Another downside of rural living is: Rural Isolation. People stay at home and lose their social 'mixing' skills. I know of at least eight suicides in the last two years here in West Cork.

    The countryside is full of 'dormitory housing' (people have to travel miles to work) and people who never speak to their neighbours. I do believe the same can be said in the towns these days. Many people don't even speak to their next door neighbour. I can go a week without speaking to anybody but my family and my Internet friends in England and Poland.

    Thank God for the Internet. Great comments Cumbrian!

    ReplyDelete
  13. The West Cumbrian - Rural Ireland similarities continue.
    Well within my memory, every village had a Post Office, Police house, and a village shop, as well as the usual pub(s). And a bus service that meant people could go to town for anything they couldn't buy in the village and return the same day, at reasonable times.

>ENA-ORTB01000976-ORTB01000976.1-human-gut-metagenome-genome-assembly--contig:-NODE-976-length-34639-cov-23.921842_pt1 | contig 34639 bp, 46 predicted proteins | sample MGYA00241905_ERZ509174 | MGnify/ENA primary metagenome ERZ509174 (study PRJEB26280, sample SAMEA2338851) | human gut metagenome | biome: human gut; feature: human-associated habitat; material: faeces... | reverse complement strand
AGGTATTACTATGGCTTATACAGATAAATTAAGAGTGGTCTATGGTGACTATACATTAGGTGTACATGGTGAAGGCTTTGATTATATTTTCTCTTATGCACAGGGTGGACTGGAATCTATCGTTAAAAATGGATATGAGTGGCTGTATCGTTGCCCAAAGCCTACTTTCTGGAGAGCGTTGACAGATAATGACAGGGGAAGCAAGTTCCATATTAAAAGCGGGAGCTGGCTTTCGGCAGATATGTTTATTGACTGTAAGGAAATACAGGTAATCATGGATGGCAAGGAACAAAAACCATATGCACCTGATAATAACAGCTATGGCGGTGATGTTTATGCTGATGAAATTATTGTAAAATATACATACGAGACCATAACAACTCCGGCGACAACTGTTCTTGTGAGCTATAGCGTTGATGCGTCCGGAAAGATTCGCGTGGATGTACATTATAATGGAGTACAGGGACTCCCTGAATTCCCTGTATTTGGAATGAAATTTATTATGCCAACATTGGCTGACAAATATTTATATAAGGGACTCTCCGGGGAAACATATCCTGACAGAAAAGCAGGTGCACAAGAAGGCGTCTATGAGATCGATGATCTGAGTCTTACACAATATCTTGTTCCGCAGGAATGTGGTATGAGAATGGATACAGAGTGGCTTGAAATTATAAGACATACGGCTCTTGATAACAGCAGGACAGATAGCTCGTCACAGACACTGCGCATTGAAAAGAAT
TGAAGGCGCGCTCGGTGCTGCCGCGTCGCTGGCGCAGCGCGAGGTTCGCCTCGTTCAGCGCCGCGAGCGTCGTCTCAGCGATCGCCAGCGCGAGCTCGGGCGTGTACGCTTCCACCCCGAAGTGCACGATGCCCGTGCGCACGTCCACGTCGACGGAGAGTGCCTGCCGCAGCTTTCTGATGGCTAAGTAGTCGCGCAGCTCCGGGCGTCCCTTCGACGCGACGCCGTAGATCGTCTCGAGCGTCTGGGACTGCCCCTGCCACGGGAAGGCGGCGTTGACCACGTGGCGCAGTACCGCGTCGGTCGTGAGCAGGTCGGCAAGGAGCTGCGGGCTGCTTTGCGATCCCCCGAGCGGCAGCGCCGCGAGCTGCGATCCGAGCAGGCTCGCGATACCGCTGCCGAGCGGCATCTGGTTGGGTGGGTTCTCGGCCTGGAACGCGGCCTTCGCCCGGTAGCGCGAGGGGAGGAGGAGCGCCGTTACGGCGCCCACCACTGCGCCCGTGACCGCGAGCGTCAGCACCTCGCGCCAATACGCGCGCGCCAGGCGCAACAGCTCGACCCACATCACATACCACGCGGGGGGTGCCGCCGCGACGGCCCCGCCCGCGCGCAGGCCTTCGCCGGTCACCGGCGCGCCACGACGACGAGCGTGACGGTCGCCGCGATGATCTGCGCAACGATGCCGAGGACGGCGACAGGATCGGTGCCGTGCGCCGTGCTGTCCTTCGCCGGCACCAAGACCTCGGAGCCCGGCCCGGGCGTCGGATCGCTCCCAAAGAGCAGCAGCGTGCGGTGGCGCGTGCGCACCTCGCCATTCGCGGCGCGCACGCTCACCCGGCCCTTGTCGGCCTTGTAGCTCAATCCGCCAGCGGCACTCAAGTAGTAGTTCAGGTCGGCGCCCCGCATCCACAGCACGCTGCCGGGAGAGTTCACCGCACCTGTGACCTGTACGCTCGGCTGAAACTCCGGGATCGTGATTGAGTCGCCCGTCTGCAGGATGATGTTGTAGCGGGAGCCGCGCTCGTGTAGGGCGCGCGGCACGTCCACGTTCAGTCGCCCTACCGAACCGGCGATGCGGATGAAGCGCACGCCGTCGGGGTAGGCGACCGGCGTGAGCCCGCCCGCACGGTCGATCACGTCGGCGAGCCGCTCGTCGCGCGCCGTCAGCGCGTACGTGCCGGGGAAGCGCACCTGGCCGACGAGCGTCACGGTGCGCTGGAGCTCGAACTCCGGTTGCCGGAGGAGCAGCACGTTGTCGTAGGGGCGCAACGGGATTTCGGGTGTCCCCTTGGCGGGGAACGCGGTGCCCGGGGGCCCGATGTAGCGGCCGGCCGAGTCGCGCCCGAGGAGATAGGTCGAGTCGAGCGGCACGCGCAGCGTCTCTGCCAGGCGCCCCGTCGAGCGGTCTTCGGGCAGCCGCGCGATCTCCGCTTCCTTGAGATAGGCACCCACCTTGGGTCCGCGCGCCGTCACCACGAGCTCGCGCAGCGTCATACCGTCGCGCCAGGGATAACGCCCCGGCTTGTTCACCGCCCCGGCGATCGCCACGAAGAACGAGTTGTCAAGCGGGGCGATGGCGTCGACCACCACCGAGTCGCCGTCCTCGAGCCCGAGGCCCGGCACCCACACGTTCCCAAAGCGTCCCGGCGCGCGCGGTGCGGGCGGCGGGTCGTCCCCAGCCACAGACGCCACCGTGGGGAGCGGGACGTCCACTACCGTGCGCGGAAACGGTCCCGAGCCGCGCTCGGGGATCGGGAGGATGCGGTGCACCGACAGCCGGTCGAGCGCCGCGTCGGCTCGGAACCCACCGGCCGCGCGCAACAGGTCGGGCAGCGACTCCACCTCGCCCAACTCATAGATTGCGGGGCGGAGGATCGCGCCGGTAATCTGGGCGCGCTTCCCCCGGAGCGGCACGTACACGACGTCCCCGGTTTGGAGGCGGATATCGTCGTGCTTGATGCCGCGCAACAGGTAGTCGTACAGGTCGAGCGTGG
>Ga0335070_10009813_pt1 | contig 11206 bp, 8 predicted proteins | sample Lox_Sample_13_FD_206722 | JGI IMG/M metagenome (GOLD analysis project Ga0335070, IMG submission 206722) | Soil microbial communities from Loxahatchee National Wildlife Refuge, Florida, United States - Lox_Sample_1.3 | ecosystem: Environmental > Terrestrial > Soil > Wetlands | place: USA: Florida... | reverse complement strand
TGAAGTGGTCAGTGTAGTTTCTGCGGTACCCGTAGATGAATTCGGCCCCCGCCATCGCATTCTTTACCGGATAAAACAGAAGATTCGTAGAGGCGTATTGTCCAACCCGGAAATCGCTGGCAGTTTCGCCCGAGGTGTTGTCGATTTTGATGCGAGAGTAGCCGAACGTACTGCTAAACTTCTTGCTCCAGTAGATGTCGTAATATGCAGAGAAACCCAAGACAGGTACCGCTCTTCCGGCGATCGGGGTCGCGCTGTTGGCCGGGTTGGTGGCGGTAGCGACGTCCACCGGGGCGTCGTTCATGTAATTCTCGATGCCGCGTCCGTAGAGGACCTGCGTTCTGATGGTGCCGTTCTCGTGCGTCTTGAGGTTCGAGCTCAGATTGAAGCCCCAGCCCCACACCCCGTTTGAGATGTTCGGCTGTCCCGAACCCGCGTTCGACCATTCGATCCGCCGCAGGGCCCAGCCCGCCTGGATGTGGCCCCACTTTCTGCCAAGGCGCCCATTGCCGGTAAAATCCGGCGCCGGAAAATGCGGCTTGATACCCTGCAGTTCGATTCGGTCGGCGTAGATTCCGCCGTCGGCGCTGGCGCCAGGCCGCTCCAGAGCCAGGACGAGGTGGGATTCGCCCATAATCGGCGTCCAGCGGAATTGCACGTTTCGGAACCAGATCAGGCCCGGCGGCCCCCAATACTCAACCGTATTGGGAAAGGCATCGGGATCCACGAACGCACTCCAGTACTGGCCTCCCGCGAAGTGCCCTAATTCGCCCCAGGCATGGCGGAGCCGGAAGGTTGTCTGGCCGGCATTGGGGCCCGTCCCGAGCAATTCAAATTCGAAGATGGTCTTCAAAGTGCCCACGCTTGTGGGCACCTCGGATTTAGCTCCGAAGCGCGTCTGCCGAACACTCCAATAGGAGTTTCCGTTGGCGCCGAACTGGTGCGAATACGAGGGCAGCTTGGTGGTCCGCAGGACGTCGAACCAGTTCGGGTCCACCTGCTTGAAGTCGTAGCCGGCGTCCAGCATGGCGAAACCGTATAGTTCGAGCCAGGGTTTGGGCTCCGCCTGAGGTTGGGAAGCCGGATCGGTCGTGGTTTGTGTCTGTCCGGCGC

They also had butchers, market gardeners, milkmen, travelling shop vans (usually the co-op), a coal man, quite often a chippy, and a lot of farms.

    Now I can think of quite a few small villages with none of these things, except in the memories of the older inhabitants. Some of the villages are peopled almost entirely by "dormitory housing" types, not usually local people, and they tend to have good incomes, who can afford to inflate the cost of local housing to a point where locals can't afford them. Sadly these people don't tend to support local community facilities; they shop in supermarkets, drink in their houses, use credit cards not cash, and drive flashy cars instead of catching buses. And as you say, don't tend to socialize.